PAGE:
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Earlier this year, semonstrators at the Hawaii Capitol to urge the state Senate to vote in favor of a bill to phase out the widely used agricultural pesticide chlorpyrifos, which studies show can harm children's brains. (Photo: Honolulu Star-Advertiser)

'Major Victory for Public Health': Court Orders Trump EPA to Ban Pesticide That Harms Kids' Brains

"Children, farmworkers, rural families, and science are all huge winners today... EPA's job is to protect public health, not industry profits."

Jessica Corbett

In a "major victory for public health," the U.S. Court of Appeals for the 9th Circuit on Thursday ruled the Trump administration illegally blocked a ban on chlorpyrifos—a pesticide linked to brain development delays in children and nervous systems issues for all people and animals exposed to it—and ordered that it be outlawed within 60 days.

"Allowing the use of this toxic chemical is not only irresponsible, it is a crime."
—Hector Sanchez Barba, Labor Council for Latin American Advancement

"Children, farmworkers, rural families, and science are all huge winners today," responded Kristin Schafer, executive director of Pesticide Action Network (PAN) North America. "The court affirmed that EPA's job is to protect public health, not industry profits."

While the Environmental Protection Agency (EPA) outlawed household use of the chemical in 2000, citing concerns about children's health, it has resisted a ban to stop farmers from spraying chlorpyrifos on crops—which PAN and other pesticide critics have demanded for more than a decade.

"Some things are too sacred to play politics with—and our kids top the list," asserted Erik Olson of the Natural Resources Defense Council. "The court has made it clear that children's health must come before powerful polluters."

"Our agricultural fields should be a source of life, not sickness," declared Labor Council for Latin American Advancement executive director Hector Sanchez Barba. "Allowing the use of this toxic chemical is not only irresponsible, it is a crime."

"Some things are too sacred to play politics with—and our kids top the list."
—Erik Olson, Natural Resources Defense Council

"The people who feed us deserve a safe and healthy workplace," added Erik Nicholson, national vice president of United Farm Workers of America. "The EPA has put the women and men who harvest the food we eat every day in harm's way too long."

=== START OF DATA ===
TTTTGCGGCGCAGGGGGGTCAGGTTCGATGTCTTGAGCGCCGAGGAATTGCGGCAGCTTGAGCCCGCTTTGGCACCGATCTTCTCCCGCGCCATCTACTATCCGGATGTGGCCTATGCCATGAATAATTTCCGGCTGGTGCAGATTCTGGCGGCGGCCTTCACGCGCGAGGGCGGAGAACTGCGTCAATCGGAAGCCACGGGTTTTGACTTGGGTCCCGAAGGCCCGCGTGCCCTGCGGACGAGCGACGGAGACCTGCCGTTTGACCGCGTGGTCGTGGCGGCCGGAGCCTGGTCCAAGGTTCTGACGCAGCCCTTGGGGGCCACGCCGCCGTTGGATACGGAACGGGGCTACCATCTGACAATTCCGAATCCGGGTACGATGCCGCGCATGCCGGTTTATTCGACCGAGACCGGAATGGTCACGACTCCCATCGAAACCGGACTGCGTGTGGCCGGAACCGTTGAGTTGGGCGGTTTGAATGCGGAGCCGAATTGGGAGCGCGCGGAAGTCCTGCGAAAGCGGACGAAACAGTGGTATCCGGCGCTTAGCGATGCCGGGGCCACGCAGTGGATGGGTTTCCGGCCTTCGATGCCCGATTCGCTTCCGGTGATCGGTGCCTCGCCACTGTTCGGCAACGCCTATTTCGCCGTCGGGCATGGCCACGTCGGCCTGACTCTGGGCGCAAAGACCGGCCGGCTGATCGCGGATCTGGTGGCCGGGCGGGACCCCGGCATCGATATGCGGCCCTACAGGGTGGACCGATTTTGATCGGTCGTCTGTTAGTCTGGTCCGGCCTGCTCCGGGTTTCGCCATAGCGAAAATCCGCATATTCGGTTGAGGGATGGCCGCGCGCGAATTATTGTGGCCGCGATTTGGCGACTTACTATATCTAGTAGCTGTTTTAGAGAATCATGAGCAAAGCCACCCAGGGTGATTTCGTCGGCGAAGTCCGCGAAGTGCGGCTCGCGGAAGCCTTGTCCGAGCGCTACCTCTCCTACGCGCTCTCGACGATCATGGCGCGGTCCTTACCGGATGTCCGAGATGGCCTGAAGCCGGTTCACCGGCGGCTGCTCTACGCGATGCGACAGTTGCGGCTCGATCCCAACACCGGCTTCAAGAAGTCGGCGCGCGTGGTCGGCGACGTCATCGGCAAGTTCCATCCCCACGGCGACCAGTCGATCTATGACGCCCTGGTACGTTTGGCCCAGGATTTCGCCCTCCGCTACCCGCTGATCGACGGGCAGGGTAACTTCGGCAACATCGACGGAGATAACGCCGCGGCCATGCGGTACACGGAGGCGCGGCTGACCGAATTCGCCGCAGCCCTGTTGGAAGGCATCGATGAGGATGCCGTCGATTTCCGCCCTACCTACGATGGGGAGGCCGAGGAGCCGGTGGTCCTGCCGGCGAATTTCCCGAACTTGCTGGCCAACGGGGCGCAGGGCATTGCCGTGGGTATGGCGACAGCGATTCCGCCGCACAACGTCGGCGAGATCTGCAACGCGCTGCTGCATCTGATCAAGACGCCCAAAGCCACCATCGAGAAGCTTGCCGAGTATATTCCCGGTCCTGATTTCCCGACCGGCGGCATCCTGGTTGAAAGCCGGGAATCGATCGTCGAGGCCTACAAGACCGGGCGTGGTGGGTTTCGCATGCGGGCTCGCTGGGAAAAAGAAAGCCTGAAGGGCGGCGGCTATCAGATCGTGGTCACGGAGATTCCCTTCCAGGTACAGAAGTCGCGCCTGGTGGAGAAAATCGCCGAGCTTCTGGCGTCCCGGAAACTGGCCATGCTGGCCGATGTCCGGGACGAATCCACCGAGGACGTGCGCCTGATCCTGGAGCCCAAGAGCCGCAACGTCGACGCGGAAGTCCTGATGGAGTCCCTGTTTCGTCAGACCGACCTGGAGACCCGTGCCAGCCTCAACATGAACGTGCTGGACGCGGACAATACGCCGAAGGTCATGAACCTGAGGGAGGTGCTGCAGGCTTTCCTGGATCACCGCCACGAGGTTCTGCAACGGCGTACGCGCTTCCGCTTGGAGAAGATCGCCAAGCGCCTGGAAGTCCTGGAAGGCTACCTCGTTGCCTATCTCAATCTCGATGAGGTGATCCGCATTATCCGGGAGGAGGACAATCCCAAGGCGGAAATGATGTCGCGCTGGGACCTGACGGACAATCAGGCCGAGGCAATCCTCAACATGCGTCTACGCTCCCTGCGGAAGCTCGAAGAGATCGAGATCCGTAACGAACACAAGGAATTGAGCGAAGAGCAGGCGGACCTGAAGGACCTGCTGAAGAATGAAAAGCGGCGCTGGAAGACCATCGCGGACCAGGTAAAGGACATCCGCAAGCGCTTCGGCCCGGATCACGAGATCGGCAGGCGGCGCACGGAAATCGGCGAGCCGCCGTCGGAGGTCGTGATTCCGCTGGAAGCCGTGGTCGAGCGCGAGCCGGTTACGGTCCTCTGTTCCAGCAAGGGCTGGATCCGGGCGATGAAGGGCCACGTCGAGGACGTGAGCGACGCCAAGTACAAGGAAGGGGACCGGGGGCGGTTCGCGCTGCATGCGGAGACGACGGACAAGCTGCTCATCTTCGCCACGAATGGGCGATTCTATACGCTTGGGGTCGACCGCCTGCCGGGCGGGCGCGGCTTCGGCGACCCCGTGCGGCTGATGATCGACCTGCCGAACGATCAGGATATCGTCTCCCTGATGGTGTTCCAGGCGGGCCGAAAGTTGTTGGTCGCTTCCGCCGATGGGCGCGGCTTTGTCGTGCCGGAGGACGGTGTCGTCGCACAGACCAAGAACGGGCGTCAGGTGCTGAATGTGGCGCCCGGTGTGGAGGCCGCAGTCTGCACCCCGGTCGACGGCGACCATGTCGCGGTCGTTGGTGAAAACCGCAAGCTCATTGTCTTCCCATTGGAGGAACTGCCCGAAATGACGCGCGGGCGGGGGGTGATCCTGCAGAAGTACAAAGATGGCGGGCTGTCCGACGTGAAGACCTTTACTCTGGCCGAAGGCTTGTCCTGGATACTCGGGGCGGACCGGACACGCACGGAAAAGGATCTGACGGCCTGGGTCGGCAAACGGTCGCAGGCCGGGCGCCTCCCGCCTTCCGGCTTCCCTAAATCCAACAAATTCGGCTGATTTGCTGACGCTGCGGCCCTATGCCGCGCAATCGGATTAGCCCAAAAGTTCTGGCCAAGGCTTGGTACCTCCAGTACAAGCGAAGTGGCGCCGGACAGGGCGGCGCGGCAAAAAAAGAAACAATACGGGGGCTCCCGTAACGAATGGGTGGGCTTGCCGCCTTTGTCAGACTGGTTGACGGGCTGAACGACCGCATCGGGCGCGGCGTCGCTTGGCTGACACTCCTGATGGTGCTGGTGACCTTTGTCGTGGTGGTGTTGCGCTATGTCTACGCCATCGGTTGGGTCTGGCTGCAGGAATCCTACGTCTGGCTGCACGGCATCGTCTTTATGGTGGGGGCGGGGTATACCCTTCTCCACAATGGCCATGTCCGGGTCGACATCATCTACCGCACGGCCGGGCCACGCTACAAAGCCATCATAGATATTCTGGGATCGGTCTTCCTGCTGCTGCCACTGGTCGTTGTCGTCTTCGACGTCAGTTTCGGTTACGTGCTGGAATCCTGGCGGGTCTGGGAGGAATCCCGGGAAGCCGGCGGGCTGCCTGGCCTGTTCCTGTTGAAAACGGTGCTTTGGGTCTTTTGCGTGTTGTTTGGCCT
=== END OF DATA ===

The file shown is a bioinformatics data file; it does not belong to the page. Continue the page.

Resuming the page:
Ruling 2-1 in favor of the advocacy groups and state attorneys general who filed suit against the EPA, the panel reprimanded the agency for neglecting its responsibility to the public by stalling the agricultural ban.

Judge Jed Rakoff wrote in the opinion (pdf), "The time has come to put a stop to this patent evasion." He also slammed the EPA for its "utter failure" to respond to objections after President Donald Trump's disgraced former agency chief Scott Pruitt thwarted a decade-long effort to outlaw chlorpyrifos, ignoring research from EPA scientists.

It was later revealed that mere weeks before Pruitt delayed the agency's planned ban on chlorpyrifos in March of 2017, he met with the CEO of Dow Chemical, which has been selling the pesticide since the 1960s and has lobbied against restrictions.

"For years corporations like Dow were able to hijack our government to put profit before people."
—Sindy Benavides, League of United Latin American Citizens

"For years corporations like Dow were able to hijack our government to put profit before people. But today the court sided with reason. Children and farmworkers have the right to live and work without risk of poisonings," concluded Sindy Benavides, chief executive officer at the League of United Latin American Citizens.

"Sadly, under this administration," remarked PAN's Shafer, "it takes judges to force our public agencies to stand up to corporate interests and do their jobs."

The victory on Thursday comes a few months after the Hawaii legislature approved the nation's first state-wide ban on chlorpyrifos, a move that was also widely celebrated by public health experts and advocates. The measure was signed into law by Democratic Gov. David Ige in June.


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